Postgraduate year two ambulatory care residency program evaluation with a tool for assessing ambulatory care pharmacist practice

Megan Wesling, Christie Schumacher, Jiajun Liu, Mary Ann Kliethermes, Jill S. Borchert

Research output: Contribution to journalArticlepeer-review

1 Scopus citations


Introduction: A standardized set of required competency areas, goals, and objectives are used in accreditation to create consistency in learning experiences across programs. The individual postgraduate year two (PGY-2) ambulatory care residency program is subsequently tasked with designing activities to achieve the defined goals and objectives, which may lead to variability in the constructed activities across residency programs. Objectives: The primary objective of this study was to describe (define, assess, and stratify) the current landscape of direct patient care activities provided within PGY-2 ambulatory care residency program training environments. Methods: This was a national, descriptive, cross-sectional study using the Tool for Assessing Ambulatory Care Pharmacist Practice (TAAPP). The TAAPP questionnaire was disseminated via electronic mail to PGY-2 ambulatory care Residency Program Directors (RPDs) meeting inclusion criteria. RPDs were requested to complete the questionnaire and disseminate it further to two preceptors of required rotations and all 2017-2018 residents. Results: In total, 108 responses were received out of a possible 595 and 10 were excluded due to the respondents not meeting inclusion criteria or the questionnaire was incomplete. Ninety-eight (16.5% response rate) underwent descriptive and statistical analysis. Fifty-two participants (53%) indicated they provide a comprehensive or broad delivery of direct patient care, 44 respondents (45%) provide activities within a moderate scope of practice, and 2 respondents (2%) engage in a narrow scope of practice. Forty-seven of the pharmacists (36%) stated they were functioning under a disease state specific collaborative practice agreement (CPA), 40 (31%) under a broad or comprehensive CPA, 24 (19%) under a protocol-driven, and 13 (10%) under a medication-specific agreement. Conclusion: Variability in PGY-2 ambulatory care residency programs was found with just half of participants functioning under a broad scope of pharmacist practice. Opportunities exist for programs to further standardize and advance program training environments.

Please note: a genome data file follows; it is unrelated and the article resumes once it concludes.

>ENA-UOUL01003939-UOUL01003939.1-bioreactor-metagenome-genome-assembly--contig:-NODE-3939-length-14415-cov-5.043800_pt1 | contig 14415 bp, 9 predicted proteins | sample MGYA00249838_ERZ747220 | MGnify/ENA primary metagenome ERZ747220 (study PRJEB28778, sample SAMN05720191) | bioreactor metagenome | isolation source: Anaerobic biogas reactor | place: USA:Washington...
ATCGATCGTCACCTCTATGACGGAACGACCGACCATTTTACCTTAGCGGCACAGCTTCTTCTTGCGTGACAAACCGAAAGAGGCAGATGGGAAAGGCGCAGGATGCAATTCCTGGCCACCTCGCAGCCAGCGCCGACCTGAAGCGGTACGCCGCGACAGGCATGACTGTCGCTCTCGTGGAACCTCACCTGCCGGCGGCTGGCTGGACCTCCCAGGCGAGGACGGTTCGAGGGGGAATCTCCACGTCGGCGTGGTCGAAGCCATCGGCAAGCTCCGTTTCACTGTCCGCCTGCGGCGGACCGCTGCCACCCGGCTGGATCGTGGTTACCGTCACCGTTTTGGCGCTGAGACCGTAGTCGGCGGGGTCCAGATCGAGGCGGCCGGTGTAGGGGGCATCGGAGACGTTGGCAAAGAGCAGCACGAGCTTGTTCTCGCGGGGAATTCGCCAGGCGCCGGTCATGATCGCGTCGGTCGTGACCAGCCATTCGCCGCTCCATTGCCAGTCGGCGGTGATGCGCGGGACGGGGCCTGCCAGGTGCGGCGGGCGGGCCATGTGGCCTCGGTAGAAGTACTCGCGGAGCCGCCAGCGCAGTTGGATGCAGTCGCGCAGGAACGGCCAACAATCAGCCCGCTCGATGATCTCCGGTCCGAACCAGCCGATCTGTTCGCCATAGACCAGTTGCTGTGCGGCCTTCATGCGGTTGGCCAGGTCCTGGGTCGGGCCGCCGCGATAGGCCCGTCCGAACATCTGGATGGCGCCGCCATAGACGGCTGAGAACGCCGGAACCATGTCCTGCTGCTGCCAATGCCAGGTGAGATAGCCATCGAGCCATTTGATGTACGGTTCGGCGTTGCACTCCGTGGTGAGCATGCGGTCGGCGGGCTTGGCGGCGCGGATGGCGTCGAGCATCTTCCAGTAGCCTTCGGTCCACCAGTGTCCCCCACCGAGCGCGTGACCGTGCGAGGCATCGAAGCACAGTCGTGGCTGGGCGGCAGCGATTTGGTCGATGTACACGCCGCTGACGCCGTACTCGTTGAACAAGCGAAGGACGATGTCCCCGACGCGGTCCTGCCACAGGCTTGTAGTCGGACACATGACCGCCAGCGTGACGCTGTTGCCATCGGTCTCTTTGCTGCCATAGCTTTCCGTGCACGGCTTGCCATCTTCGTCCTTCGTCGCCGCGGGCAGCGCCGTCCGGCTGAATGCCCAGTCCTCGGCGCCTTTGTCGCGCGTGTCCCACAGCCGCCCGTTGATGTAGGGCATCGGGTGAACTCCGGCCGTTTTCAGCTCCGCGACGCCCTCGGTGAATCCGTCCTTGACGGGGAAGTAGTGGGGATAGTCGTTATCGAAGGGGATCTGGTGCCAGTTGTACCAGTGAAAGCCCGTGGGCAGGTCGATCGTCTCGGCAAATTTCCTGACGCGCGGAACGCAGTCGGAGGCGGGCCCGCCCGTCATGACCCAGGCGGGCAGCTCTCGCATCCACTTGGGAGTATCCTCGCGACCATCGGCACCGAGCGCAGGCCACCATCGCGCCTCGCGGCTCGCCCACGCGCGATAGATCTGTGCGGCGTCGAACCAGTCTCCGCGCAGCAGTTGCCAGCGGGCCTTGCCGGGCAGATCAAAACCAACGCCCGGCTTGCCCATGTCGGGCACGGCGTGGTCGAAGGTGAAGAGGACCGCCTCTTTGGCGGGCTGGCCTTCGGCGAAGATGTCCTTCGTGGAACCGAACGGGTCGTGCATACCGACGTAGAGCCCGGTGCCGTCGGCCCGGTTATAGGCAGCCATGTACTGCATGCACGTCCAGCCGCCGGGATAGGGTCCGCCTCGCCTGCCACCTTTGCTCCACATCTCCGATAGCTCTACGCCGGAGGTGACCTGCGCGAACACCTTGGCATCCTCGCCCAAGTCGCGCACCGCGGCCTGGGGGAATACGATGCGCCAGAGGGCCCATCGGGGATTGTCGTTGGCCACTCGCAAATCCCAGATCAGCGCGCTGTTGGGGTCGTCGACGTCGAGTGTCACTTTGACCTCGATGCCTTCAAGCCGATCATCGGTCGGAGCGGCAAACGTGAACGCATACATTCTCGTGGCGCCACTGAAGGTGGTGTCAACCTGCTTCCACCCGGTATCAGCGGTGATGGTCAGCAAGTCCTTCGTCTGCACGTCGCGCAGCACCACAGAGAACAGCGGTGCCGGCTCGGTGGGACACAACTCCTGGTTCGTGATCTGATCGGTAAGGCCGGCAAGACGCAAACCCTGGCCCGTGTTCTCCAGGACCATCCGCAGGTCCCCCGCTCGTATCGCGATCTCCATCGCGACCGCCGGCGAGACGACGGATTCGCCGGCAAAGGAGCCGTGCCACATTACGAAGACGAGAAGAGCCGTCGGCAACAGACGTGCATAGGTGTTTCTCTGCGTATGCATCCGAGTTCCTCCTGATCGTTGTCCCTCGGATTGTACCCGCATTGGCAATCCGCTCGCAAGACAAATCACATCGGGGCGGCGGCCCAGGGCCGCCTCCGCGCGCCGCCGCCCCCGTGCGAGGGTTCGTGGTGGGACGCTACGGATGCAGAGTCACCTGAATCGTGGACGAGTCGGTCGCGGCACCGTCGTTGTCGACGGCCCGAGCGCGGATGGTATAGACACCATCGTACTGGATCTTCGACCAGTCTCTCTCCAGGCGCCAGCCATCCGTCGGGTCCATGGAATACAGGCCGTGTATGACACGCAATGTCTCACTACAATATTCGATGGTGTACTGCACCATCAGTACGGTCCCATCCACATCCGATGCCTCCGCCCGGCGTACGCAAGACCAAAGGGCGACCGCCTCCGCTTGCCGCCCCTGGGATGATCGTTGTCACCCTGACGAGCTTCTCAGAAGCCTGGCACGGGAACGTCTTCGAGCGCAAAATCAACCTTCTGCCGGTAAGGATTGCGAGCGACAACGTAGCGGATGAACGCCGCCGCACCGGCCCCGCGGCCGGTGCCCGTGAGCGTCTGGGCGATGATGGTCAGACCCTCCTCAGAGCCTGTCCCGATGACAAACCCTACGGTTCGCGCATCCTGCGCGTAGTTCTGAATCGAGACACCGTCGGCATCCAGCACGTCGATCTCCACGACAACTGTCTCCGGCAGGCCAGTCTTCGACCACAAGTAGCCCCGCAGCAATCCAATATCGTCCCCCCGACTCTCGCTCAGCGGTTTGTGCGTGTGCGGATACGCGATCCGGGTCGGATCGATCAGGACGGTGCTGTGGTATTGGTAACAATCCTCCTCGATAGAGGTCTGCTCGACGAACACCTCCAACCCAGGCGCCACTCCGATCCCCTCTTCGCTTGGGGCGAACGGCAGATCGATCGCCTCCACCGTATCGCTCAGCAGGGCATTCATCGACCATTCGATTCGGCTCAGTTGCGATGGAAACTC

Original languageEnglish
Pages (from-to)723-729
Number of pages7
JournalJACCP Journal of the American College of Clinical Pharmacy
Issue number6
StatePublished - Jun 2021


  • ambulatory care
  • clinical pharmacists
  • pharmacy education
  • pharmacy residencies


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